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Alessandro Brambilla

Shots
Production Title Shot Name
Il divo The party
Vidocq In the Lab
Vidocq The Secret Door

IMDB Details

  Q & A
Do you remember the first time you saw or heard of the Steadicam?
Yes. It was in 1983. By that time I was a part time cameraman in a very small Italian tv station and some guys who were older than me and more experienced had a chance to work for a bigger network and see one Steadicam in production, probably one of the very first to work in Italy. I often think of the description they gave me of this magic thing. No one really could tell how it worked, it was an alien device but worn by a human. I was only 16 and started dreaming....

 

What was it about the Steadicam that made you want to pursue it as a career?
Probably the fact that right from the first steps you move with it, you improve your skills and it becomes more and more rewarding but also challenging, you never really reach a point where you tell yourself that there's nothing left to learn. Even after more than twenty years I am still learning and enjoying myself.

 

What were you doing prior to Steadicam?
Tv documentary camera work. Thanks to the Steadicam now I work in cinema.

 

What were some of the biggest challenges you remember about becoming a Steadicam operator?
The purchase of the hardware, in the beginning. Building a good reputation to the point of being well known even abroad

 

What are some of the biggest challenges now?
I woulld not know. May be the idea of having more or less 15 years of career in front of me, talking of Steadicam only, I would go on forever....

 

Did you ever have a "big break' moment? A career event that clearly changed or paved the way for everything to follow?
Yes, the first film. For too many years I was only shooting commercials. The first film got me started in a new dimension

 

From whom do you take your inspiration? Has that changed over the course of your career?
The Classics. Garrett above all. I was honored to help him teach a few workshops and he is and remains 'The Guru' Than Larry, Elisabeth...Ted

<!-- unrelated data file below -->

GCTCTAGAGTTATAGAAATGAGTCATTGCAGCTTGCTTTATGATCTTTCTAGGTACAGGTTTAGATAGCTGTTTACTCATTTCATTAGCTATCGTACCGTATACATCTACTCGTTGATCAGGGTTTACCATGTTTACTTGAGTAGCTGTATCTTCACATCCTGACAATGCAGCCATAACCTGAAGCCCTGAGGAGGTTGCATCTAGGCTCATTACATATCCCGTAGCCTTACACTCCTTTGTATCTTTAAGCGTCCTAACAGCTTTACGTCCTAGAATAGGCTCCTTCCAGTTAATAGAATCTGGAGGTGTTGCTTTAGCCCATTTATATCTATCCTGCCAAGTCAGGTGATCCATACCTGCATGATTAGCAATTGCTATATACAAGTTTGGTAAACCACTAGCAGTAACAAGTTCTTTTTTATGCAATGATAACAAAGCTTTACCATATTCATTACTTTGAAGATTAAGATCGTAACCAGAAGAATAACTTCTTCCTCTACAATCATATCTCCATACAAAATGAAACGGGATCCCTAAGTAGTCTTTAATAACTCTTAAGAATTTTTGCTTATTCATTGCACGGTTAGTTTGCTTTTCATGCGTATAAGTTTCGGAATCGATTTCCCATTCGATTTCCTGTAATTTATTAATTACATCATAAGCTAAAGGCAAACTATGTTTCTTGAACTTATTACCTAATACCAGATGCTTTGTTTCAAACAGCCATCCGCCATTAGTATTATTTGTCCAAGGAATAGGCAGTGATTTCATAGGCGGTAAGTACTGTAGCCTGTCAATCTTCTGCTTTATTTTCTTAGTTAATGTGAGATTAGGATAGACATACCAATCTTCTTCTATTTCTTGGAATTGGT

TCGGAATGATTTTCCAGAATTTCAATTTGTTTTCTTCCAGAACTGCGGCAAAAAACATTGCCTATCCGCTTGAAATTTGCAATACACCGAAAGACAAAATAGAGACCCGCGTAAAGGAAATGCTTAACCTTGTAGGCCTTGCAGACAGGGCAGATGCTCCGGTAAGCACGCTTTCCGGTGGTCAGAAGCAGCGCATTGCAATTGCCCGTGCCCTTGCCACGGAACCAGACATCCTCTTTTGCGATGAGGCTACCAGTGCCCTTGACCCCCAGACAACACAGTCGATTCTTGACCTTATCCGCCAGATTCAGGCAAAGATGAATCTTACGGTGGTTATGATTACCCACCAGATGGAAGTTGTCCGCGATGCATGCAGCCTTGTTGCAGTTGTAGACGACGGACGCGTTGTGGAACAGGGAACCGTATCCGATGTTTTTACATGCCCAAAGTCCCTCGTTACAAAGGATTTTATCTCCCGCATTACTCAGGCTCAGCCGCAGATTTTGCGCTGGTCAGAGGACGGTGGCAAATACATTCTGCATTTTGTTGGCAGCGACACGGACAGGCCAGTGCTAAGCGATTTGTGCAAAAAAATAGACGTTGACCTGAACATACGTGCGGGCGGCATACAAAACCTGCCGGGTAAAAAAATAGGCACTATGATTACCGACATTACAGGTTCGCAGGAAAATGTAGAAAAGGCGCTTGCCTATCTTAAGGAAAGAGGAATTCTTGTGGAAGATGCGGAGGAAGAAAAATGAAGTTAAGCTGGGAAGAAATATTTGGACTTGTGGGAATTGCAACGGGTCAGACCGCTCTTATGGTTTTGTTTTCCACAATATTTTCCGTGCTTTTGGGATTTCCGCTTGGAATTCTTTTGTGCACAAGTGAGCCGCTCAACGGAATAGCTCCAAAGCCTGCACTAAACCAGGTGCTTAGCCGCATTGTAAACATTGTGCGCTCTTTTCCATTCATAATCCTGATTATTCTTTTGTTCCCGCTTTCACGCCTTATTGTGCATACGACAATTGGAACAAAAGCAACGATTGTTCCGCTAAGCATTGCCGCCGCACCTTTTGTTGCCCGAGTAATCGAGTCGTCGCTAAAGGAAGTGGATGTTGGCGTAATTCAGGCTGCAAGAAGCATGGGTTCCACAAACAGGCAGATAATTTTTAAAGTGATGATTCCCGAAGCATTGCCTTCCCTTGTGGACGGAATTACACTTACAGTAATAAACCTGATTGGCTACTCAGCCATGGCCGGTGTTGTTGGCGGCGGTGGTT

Is there a shot, film, or moment in your career that you can think of as your most proud?
An Italian film: 'Il Divo' there are a few shots I was happy I did. But the real pleasure and pride was the chance to help Paolo Sorrentino, one of the most creative and visionary (in an 'Italian' way) directors we had in my country since Fellini died.

 

Is there a shot or film you can recall as being your most challenging? Why?
An 87 minutes long shot, passing the sled twice to another operator during the take using a rather simple technique I've invented for the film "Valzer" by Salvatore Maira I've shown this to Garrett once during a workshop and he dropped his jaw! Even Vittorio Storaro was very impressed. Jerry Holway asked me to write a page about it for his great Steadicam manual. Yes, that was challenging

 

What work of your peers do you admire?
One of my colleagues I admire most is also from Europe Jörg Widmer on Tree of Life Pure Energy

 

Many people will say they've tried on a Steadicam once, and immediately thought, "absolutely not." What do you think is different about those of us that say "absolutely"?
The very first time I did try it was Norman Guy Bee who helped me wear it, back in 1990 at calamigos in Malibu. It was an EFP prototype with a very light Panasonic VHS camcorder on it and It took me a few steps to think ' absolutely not! ' I hated myself and the situation I had put myself in. I don't rember who said something like: the very things we really cannot do without are those we most hated the first time we tried ? Could be Oscar Wilde ?

 

 

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